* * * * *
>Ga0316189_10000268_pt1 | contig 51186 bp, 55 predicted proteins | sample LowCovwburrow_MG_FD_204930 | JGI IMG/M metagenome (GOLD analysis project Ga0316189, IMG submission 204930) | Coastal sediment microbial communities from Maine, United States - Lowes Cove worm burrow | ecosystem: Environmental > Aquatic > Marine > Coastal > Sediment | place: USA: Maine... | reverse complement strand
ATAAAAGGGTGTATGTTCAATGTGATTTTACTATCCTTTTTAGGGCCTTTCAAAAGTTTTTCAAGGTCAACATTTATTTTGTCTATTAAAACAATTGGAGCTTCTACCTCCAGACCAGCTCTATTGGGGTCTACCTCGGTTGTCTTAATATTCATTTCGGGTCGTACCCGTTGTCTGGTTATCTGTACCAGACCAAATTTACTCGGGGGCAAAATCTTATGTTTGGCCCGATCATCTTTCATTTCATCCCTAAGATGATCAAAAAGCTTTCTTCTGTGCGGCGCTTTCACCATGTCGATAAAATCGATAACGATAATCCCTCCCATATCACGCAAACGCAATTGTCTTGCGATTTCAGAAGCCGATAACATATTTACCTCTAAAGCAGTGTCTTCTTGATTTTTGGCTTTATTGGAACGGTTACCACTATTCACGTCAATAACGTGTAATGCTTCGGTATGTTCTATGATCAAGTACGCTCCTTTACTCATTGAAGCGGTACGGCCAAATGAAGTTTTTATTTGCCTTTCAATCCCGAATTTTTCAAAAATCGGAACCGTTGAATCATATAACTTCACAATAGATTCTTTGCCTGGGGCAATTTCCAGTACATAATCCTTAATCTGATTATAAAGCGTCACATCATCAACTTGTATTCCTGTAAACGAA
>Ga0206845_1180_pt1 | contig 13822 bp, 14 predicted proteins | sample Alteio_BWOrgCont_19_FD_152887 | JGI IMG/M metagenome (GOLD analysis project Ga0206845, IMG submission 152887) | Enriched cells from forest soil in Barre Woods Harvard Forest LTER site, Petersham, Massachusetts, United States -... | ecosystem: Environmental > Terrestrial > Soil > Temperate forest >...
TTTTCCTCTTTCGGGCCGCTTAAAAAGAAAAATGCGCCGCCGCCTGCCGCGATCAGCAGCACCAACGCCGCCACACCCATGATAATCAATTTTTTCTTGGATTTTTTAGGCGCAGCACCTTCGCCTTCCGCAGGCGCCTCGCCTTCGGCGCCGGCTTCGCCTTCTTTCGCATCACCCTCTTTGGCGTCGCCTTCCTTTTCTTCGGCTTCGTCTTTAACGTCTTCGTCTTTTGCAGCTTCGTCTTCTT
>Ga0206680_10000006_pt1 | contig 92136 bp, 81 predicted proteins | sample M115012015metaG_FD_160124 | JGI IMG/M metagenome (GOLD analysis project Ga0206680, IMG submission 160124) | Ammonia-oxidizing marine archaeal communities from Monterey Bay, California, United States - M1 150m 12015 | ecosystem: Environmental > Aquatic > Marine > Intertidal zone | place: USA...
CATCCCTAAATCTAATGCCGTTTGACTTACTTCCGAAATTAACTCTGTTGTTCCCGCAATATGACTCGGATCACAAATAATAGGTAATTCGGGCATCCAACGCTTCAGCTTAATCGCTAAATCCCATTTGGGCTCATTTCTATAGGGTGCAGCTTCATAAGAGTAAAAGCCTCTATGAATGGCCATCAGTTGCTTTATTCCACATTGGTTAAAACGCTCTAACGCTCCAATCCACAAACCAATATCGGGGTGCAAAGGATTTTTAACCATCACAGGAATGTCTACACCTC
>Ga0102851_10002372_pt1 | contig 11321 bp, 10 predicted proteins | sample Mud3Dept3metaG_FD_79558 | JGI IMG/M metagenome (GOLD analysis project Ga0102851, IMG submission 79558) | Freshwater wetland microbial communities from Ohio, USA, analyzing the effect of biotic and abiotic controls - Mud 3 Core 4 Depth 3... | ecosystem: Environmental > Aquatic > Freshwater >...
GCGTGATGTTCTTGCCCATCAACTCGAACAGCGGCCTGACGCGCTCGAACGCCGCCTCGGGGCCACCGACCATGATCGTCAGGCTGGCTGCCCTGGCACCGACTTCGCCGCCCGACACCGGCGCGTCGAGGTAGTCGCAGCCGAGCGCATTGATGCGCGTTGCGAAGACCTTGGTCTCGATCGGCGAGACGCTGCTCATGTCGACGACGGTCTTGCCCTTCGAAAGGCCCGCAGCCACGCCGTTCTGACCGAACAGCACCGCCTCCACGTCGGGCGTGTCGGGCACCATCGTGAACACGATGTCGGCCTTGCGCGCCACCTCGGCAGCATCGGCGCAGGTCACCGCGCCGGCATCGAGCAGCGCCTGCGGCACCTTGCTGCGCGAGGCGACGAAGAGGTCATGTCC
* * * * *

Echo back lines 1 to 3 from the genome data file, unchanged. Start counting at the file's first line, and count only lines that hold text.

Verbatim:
>Ga0316189_10000268_pt1 | contig 51186 bp, 55 predicted proteins | sample LowCovwburrow_MG_FD_204930 | JGI IMG/M metagenome (GOLD analysis project Ga0316189, IMG submission 204930) | Coastal sediment microbial communities from Maine, United States - Lowes Cove worm burrow | ecosystem: Environmental > Aquatic > Marine > Coastal > Sediment | place: USA: Maine... | reverse complement strand
ATAAAAGGGTGTATGTTCAATGTGATTTTACTATCCTTTTTAGGGCCTTTCAAAAGTTTTTCAAGGTCAACATTTATTTTGTCTATTAAAACAATTGGAGCTTCTACCTCCAGACCAGCTCTATTGGGGTCTACCTCGGTTGTCTTAATATTCATTTCGGGTCGTACCCGTTGTCTGGTTATCTGTACCAGACCAAATTTACTCGGGGGCAAAATCTTATGTTTGGCCCGATCATCTTTCATTTCATCCCTAAGATGATCAAAAAGCTTTCTTCTGTGCGGCGCTTTCACCATGTCGATAAAATCGATAACGATAATCCCTCCCATATCACGCAAACGCAATTGTCTTGCGATTTCAGAAGCCGATAACATATTTACCTCTAAAGCAGTGTCTTCTTGATTTTTGGCTTTATTGGAACGGTTACCACTATTCACGTCAATAACGTGTAATGCTTCGGTATGTTCTATGATCAAGTACGCTCCTTTACTCATTGAAGCGGTACGGCCAAATGAAGTTTTTATTTGCCTTTCAATCCCGAATTTTTCAAAAATCGGAACCGTTGAATCATATAACTTCACAATAGATTCTTTGCCTGGGGCAATTTCCAGTACATAATCCTTAATCTGATTATAAAGCGTCACATCATCAACTTGTATTCCTGTAAACGAA
>Ga0206845_1180_pt1 | contig 13822 bp, 14 predicted proteins | sample Alteio_BWOrgCont_19_FD_152887 | JGI IMG/M metagenome (GOLD analysis project Ga0206845, IMG submission 152887) | Enriched cells from forest soil in Barre Woods Harvard Forest LTER site, Petersham, Massachusetts, United States -... | ecosystem: Environmental > Terrestrial > Soil > Temperate forest >...